Nasal provocation test

Nasal provocation test was carried out as previously described43,44. Briefly, symptom-free patients (total VAS, <60 mm) were intranasally challenged with reconstituted freeze-dried allergen solutions of DP (0.04, 0.4 and 4 mg/mL) at 15-minute intervals. Two puffs (100 mL) of the solution at room temperature were applied in each nostril. Responses were monitored by means of acoustic rhinometry (SRE 2000 rhinometer, Rhinometrics, Lynge, Denmark) and symptom score. Acoustic rhinometry was performed following the guidelines of the Standardization Committee on Acoustic Rhinometry (E4), measuring the volume of the nasal cavity that corresponds to the lower turbinate (vol 2–6 cm) in each nostril. Symptoms of nasal obstruction, rhinorrhea, itching, sneezing and ocular symptoms were monitored at each time point by placing a vertical mark on a horizontal visual analogue scale (VAS) of 100 mm. The total range of the VAS during nasal provocation test was 0–500 mm. The response to nasal challenge was evaluated based on subjective (VAS of nasal-ocular symptoms) and objective (VOL 2–6 cm) parameters. A positive nasal provocation test response was considered to be an increase of 30% or greater in the total VAS score and a decrease of 30% or greater in the VOL 2–6 cm compared with the baseline test.

Skin tests

Skin prick test was performed with a battery of 17 common inhalant allergens (ALK, Madrid, Spain). Intradermal skin testing was carried out with freshly reconstituted freeze dried DP (0.4 mg/mL) (ALK, Madrid, Spain) as previously described45 and results expressed as mm2.

Sample collection and storing

Samples were obtained from subjects before starting AIT and at 1, 3, 6 and 12 months during the procedure and immediately processed after their reception and frozen following current procedures (Fig. 2). These samples were managed and provided by the Málaga Hospital-IBIMA Biobank that also belongs to the Andalusian Public Health System Biobank. PBMCs, were obtained using isolation by Ficoll-Paque density gradient (GE Healthcare, Buckinghamshire, UK). Cells were stored in liquid nitrogen for further use. Serum samples were stored at −20 °C.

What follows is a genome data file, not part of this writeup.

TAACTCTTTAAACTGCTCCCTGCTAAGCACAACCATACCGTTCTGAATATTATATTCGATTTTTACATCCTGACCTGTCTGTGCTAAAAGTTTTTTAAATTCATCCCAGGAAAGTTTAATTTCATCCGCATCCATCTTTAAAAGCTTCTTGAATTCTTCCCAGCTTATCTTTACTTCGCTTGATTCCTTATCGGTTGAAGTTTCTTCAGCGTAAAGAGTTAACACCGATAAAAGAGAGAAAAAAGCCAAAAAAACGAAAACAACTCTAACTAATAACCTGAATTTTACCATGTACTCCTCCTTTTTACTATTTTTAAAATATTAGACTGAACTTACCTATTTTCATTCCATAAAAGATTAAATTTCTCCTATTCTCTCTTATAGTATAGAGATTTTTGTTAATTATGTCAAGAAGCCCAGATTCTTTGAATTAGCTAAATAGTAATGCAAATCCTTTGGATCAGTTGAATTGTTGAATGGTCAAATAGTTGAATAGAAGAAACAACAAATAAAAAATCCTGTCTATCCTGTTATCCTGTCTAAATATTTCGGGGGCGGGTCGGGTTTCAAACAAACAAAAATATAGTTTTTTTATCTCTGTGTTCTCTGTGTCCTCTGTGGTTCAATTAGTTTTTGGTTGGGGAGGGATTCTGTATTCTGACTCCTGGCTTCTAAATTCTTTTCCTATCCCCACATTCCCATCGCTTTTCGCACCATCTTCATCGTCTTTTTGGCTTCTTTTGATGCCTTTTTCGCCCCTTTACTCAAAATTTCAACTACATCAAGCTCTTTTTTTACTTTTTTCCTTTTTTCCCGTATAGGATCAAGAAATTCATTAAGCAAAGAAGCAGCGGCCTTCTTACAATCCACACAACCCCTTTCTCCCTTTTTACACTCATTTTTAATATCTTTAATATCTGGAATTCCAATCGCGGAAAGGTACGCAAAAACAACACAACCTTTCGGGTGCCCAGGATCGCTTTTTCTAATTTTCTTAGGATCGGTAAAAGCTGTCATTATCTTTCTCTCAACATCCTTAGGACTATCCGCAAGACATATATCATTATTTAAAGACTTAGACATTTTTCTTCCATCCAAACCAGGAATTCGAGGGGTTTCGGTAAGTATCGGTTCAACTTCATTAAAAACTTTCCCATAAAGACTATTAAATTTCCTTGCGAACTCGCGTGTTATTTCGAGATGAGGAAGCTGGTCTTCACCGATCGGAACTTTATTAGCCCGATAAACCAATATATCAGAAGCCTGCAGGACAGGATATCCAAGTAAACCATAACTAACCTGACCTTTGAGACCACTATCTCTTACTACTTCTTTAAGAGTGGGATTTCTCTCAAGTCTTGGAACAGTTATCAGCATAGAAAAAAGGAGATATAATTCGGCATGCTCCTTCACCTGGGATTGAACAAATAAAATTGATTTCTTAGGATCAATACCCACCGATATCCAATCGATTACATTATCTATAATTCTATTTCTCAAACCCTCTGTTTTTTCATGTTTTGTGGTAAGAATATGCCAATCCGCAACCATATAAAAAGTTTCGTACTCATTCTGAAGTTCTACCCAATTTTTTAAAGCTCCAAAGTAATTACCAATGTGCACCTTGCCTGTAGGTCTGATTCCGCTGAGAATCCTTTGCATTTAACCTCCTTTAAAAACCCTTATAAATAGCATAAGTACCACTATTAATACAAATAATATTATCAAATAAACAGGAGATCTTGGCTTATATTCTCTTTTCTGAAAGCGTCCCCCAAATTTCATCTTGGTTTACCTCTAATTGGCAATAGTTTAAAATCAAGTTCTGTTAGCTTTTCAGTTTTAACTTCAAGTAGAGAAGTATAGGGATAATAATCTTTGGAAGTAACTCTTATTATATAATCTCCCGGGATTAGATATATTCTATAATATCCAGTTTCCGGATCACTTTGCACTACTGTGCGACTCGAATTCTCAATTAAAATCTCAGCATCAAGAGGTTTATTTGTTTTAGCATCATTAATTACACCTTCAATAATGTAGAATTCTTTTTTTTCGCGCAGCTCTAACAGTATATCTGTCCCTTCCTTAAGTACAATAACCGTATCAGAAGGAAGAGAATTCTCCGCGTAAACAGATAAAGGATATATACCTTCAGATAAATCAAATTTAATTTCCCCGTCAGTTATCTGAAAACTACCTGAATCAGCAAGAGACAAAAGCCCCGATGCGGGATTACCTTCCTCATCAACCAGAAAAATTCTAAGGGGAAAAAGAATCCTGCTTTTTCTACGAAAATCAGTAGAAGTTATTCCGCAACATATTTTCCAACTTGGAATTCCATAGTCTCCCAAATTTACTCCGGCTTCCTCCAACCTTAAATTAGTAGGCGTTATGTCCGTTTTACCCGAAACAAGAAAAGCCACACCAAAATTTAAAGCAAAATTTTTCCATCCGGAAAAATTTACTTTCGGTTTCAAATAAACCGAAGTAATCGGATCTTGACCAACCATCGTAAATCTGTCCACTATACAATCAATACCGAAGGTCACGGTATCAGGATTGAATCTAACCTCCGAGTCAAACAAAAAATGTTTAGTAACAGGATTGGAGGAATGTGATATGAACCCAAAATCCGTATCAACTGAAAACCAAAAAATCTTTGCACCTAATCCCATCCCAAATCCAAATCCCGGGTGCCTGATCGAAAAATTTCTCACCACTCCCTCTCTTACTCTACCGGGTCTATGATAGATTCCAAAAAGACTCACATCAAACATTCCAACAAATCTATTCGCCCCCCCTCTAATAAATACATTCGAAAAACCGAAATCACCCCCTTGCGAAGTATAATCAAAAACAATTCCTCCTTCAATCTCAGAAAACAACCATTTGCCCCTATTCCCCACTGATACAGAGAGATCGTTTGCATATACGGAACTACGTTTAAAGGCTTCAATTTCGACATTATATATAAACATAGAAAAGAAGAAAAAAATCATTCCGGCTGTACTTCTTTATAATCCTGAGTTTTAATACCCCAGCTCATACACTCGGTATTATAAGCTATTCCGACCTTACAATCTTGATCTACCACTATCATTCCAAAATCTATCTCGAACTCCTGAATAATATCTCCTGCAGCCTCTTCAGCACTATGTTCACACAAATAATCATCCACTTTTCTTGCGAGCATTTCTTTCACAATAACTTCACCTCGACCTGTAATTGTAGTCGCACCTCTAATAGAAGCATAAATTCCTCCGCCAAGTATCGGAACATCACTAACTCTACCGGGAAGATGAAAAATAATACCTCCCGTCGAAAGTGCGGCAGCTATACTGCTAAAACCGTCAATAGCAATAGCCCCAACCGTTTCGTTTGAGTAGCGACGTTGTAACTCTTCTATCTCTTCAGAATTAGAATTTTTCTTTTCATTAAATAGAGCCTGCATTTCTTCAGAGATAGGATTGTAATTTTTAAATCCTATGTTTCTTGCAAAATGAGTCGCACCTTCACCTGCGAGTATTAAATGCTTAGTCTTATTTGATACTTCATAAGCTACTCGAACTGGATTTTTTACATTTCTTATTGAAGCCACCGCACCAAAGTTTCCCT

Flow cytometry phenotype

Flow cytometry phenotyping and intracellular staining were carried out in cryopreserved cells after the 12 months of treatment and before classification as RP or NRP (Fig. 2) to preserved the blind, using specific fluorochrome-conjugated moAbs: CD19 PE-Cy7, CD19 APC-H7, CD24 PE, CD20 APC-H7, CXCR4 APC, CXCR3 PE (BD™ Bioscience, San Jose, CA, USA); CD27 PerCP-Cy5.5, CD38 AlexaFluor488, CD138 PerCP-Cy5.5 and IgE PE (Biolegend®, San Diego, CA, USA). DP1 was fluorescently labeled with AlexaFluor647 microscale protein labeling kit (Thermo Fisher Scientific, Massachusetts, USA). B-cell subpopulations were defined as (Fig. S2): CD19+ (B-cells); CD19+CD27+ (Memory B-cells); CD19+CD27+CD38+CD24+ (Breg); CD19+CD20+CD38+CD138+ (Plasmablast); CD19+CD20CD38+CD138+ (Plasma-cells); once Plasma-cell subpopulation were difined the markers CXCR4 and CXCR3 were used to differentiate long-lived and inflammatory circulating plasma-cells respectively. Specific B-cells were selected by their ability to recognize fluorescently labeled Der p 1 (DP1), via their BCR. For intracellular staining, cells were fixed with BD Cytofix/CytoPerm Fixation/Permeabilization solution kit (BD™ Bioscience) and specific PE Cy7-conjugated moAbs to IL10 (eBioscience, San Diego, CA, USA) were used to determine its expression in Bregs. Dead cells were excluded using Far Red fluorescent or Near-IR fluorescent LIVE/DEAD® Fixable Dead Cell dyes (Thermo Fisher Scientific, Massachusetts, USA) depending on the antibody panel. Matching isotype controls were used as negative controls. Cells were acquired in a BD™ FACSCanto II flow cytometer and analyzed with FlowJo® software (Tree Star, Inc. USA). Results were expressed as % of total lymphocytes for B cells and percentage of CD19+ cells for the different subpopulutaions of B cells. For Plasma cells, results were expressed as percentage of CD19+CD20+ cells for plasmablast, percentage of CD19+CD20 for plasma cells and percentage of plasma cells for the different subpopulations.